Malpractice Claims Among Rural and Urban Providers: Do State Telehealth Laws Make a Difference?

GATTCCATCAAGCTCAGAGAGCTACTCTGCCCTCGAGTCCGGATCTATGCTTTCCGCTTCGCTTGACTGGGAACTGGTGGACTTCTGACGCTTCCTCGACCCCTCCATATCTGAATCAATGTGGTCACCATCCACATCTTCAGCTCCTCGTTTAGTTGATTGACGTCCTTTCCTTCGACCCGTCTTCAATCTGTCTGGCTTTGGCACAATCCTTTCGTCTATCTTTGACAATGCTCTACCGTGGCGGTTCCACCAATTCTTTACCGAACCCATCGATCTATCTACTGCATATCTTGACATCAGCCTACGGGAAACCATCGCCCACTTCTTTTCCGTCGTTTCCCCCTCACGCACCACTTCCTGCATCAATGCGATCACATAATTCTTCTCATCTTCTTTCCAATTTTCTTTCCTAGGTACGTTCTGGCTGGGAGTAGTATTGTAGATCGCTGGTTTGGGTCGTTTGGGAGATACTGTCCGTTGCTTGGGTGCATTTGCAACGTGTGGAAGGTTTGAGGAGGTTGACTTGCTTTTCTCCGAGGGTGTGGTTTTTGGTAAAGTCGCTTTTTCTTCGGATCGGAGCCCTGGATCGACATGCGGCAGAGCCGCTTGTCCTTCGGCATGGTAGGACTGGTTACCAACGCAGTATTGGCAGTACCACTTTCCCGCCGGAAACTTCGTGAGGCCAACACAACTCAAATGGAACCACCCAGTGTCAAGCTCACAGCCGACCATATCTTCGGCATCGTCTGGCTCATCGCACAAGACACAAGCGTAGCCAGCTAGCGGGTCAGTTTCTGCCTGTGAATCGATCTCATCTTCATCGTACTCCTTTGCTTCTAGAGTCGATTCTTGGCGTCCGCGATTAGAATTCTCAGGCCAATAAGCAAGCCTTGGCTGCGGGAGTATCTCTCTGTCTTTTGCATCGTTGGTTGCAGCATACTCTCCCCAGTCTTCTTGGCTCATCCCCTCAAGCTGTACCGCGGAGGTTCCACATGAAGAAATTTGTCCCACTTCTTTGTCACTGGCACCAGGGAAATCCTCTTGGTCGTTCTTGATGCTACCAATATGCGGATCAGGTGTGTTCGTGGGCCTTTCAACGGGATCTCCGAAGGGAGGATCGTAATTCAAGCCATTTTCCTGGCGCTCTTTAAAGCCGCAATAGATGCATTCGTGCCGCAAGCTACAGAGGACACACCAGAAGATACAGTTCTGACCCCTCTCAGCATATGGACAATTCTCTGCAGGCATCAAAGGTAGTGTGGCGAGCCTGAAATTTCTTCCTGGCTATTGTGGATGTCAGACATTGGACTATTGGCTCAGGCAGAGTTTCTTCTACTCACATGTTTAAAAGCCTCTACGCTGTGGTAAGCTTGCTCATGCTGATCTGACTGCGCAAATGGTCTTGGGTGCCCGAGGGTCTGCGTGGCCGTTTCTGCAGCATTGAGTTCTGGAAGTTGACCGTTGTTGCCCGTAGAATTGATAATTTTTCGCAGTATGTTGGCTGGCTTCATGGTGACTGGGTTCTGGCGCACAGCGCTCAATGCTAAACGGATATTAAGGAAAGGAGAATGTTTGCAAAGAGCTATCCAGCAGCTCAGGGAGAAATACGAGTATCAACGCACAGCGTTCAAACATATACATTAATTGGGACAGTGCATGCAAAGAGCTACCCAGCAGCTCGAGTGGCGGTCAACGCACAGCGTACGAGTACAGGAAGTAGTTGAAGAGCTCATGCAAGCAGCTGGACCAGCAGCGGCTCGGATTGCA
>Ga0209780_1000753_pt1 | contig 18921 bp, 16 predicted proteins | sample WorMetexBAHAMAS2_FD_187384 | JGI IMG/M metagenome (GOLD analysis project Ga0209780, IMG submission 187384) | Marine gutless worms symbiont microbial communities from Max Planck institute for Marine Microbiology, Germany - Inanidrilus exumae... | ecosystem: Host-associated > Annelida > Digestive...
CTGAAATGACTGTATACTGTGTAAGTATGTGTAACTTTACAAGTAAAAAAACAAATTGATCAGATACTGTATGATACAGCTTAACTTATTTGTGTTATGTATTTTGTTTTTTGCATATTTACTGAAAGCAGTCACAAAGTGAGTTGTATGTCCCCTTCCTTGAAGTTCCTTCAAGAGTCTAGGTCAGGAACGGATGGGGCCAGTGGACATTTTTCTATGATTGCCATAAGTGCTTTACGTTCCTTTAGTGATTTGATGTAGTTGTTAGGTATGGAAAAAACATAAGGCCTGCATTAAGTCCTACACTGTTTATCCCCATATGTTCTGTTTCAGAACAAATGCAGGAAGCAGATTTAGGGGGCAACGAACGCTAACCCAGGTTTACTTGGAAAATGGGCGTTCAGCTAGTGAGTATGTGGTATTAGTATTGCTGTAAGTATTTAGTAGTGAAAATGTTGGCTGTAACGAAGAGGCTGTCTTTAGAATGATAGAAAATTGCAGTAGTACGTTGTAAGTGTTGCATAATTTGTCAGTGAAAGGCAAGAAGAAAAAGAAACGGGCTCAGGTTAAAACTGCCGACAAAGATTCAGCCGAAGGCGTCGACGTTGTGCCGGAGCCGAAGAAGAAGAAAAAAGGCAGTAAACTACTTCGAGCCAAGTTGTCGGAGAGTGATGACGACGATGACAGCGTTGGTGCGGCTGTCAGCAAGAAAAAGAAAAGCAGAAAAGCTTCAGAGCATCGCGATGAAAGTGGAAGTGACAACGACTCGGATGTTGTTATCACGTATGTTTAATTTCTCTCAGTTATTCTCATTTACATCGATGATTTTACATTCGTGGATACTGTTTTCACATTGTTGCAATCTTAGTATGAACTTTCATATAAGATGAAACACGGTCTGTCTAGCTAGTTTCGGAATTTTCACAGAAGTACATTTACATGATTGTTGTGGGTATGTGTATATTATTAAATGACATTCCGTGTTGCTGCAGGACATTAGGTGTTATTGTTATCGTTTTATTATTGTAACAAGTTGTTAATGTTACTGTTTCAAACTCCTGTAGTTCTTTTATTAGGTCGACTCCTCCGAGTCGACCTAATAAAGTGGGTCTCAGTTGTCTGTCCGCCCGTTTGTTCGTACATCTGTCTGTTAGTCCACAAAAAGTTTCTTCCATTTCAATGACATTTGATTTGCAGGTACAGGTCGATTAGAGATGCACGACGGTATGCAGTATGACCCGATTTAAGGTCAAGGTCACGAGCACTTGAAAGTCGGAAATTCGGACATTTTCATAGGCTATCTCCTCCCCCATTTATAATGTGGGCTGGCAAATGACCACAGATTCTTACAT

Telehealth technologies allow individuals in rural communities to gain access to healthcare providers and specialists in otherwise distant markets. Similar to telehealth, advance practice nurses have the potential to increase access to healthcare services in underserved areas because they are capable of providing many healthcare services (e.g., primary care) in areas that do not have available primary care physicians. Since advance practice nurses and telehealth are both strategies to promote healthcare access, states looking to improve healthcare access might promote both with permissive laws. Accordingly, we hypothesize that the permissiveness of telehealth laws will be associated with the permissiveness of advanced practice nurse scope of practice laws in the same jurisdictions. We anticipate that predominately rural states are more likely than more urban states to have permissive telehealth laws. This project examines the impact of state telehealth laws on the rate of adverse actions reported to the National Practitioner Data Bank and whether adverse events are disproportionately affecting providers in states that are legally supportive of telehealth.